Folks Entering downtown on 5th street frequently do a double-take at the El Arroyo sign. What smart ass comment did the famous (infamous?) Tex-Mex place put up today. Well now you can follow ‘em on Twitter at http://twitter.com/elarroyosign so you don’t miss a sign if you haven’t made it downtown lately.
One of the must stops for me at the Armadillo Christmas Bazaar is Daryl Coburn’s booth. I absolutely love the art and the craft involved in his copper art and sculpture. This year I found out that Daryl offers a two day workshop called Embrace your Essence. In this workshop you learn to work with copper, a hammer, an acetylene torch and small hand tools to create a gorgeous copper sculpture that you take home with you. Just as importantly you spend a lot of time with a journal writing your thoughts and feelings about the blocks you have towards achieving what you’d like to achieve.
Day 1 begins with cutting out a 2’x3′ sheet of copper from a larger sheet (oh boy! get to play with a hot torch). Then you anneal the copper and crumple it into a ball–flames and a hammer. You spend a large portion of the day hammering the copper, and annealing it. Annealing realigns the molecules in the copper, and softens it making it easier to hammer and shape–Daryl uses this as a life metaphor. You have plenty of time waiting for the copper to cool–you can use the time productively by journaling.
Day 2 you get to unfold your sculpture (another metaphor). You unfold it by using your hands and pry bars. I tried to use my hands as much as possible..it was interesting the marks my hands would leave on the soft surface. When the copper gets stiff you use the torch to anneal it and start prying it apart again. It was interesting to me that everyone got to a point where they sensed that they’d created a piece of sculpture (instead of a bit of crumpled metal) and stopped. Of course Daryl helped by urging us to look at the metal at every step instead of just banging away at it.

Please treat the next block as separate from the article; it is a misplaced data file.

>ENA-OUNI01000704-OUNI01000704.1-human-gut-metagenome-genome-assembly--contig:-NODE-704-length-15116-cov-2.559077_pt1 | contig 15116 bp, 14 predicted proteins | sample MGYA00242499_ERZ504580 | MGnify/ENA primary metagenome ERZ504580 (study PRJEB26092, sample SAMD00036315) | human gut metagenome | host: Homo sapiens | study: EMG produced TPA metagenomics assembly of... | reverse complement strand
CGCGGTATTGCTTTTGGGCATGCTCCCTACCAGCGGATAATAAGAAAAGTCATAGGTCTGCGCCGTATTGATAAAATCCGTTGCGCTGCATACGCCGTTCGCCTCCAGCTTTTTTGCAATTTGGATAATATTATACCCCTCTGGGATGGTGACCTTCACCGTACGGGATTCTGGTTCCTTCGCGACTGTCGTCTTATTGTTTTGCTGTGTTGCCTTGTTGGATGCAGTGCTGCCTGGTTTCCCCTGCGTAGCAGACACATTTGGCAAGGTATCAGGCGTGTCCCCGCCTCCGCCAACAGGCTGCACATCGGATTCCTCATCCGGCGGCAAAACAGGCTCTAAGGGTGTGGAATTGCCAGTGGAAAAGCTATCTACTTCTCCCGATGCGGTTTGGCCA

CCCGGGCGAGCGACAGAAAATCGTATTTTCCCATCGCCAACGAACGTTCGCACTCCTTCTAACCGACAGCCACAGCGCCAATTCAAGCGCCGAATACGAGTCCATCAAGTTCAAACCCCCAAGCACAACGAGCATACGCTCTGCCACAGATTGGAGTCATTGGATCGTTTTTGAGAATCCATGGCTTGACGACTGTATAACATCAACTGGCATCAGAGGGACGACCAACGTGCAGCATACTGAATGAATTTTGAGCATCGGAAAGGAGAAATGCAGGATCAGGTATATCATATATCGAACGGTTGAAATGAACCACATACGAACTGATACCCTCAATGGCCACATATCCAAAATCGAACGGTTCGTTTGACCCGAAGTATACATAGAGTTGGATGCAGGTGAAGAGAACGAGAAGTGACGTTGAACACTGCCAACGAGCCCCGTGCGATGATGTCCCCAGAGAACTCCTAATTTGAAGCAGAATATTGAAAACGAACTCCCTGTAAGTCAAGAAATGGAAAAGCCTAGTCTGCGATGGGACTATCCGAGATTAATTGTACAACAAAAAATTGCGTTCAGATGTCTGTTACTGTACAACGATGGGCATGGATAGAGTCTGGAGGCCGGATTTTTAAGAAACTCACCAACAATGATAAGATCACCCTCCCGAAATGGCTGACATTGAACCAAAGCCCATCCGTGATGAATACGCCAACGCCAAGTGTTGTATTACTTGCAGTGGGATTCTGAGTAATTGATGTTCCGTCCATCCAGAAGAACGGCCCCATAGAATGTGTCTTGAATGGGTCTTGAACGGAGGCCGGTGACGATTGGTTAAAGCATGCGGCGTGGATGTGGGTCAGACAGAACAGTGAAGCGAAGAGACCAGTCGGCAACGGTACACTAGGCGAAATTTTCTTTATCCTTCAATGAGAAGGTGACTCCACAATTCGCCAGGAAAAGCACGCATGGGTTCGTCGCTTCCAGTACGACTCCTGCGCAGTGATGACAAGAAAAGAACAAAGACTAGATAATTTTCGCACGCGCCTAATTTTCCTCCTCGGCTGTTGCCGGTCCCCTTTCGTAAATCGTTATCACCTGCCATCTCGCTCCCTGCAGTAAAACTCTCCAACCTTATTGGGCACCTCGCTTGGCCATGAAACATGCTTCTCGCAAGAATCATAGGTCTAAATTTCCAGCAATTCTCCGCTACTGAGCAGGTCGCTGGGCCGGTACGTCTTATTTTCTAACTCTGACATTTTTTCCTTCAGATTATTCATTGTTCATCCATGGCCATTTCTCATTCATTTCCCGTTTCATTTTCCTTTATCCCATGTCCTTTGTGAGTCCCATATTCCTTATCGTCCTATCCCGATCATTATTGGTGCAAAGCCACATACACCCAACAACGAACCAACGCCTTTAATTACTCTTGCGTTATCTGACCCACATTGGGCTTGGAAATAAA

After the sculpture is complete you add a patina using common household chemicals. It is astonishing how you can get such a deep patina by using heat, hammering and a couple of common chemicals. After two days of hard work and introspection (under the eye of a master) you’ve created a piece of art. A deeply satisfying experience. If you’re interested in creating art, like working with your hands or just want a memorable experience I highly recommend this workshop.
Ever flown in to Austin and seen karts racing around near one of the runways at Austin Bergstrom? That’s Iron Rock Raceway – a karting track that’s open to the general public. Yesterday, as part of an Austin EO event I got to race a 9 hp Kart around the short track. The top speed for this Kart was around 45 mph. The Karts are low to the ground, have an open cockpit and the turns are tight–45 mph feels plenty fast. I can’t imagine how fast the 40 hp High Performance Kart would feel. Although Iron Rock Raceway generally works on a membership basis you can go and rent the Karts from MRP Austin.
MSNBC has an interesting article called "24 hours in Paris"–basically what to do if you only have a 24 hour layover in Paris. Got me thinking what would I recommend for 24 hours in Austin. I’ll pull something together soon. Your thoughts…comments are open.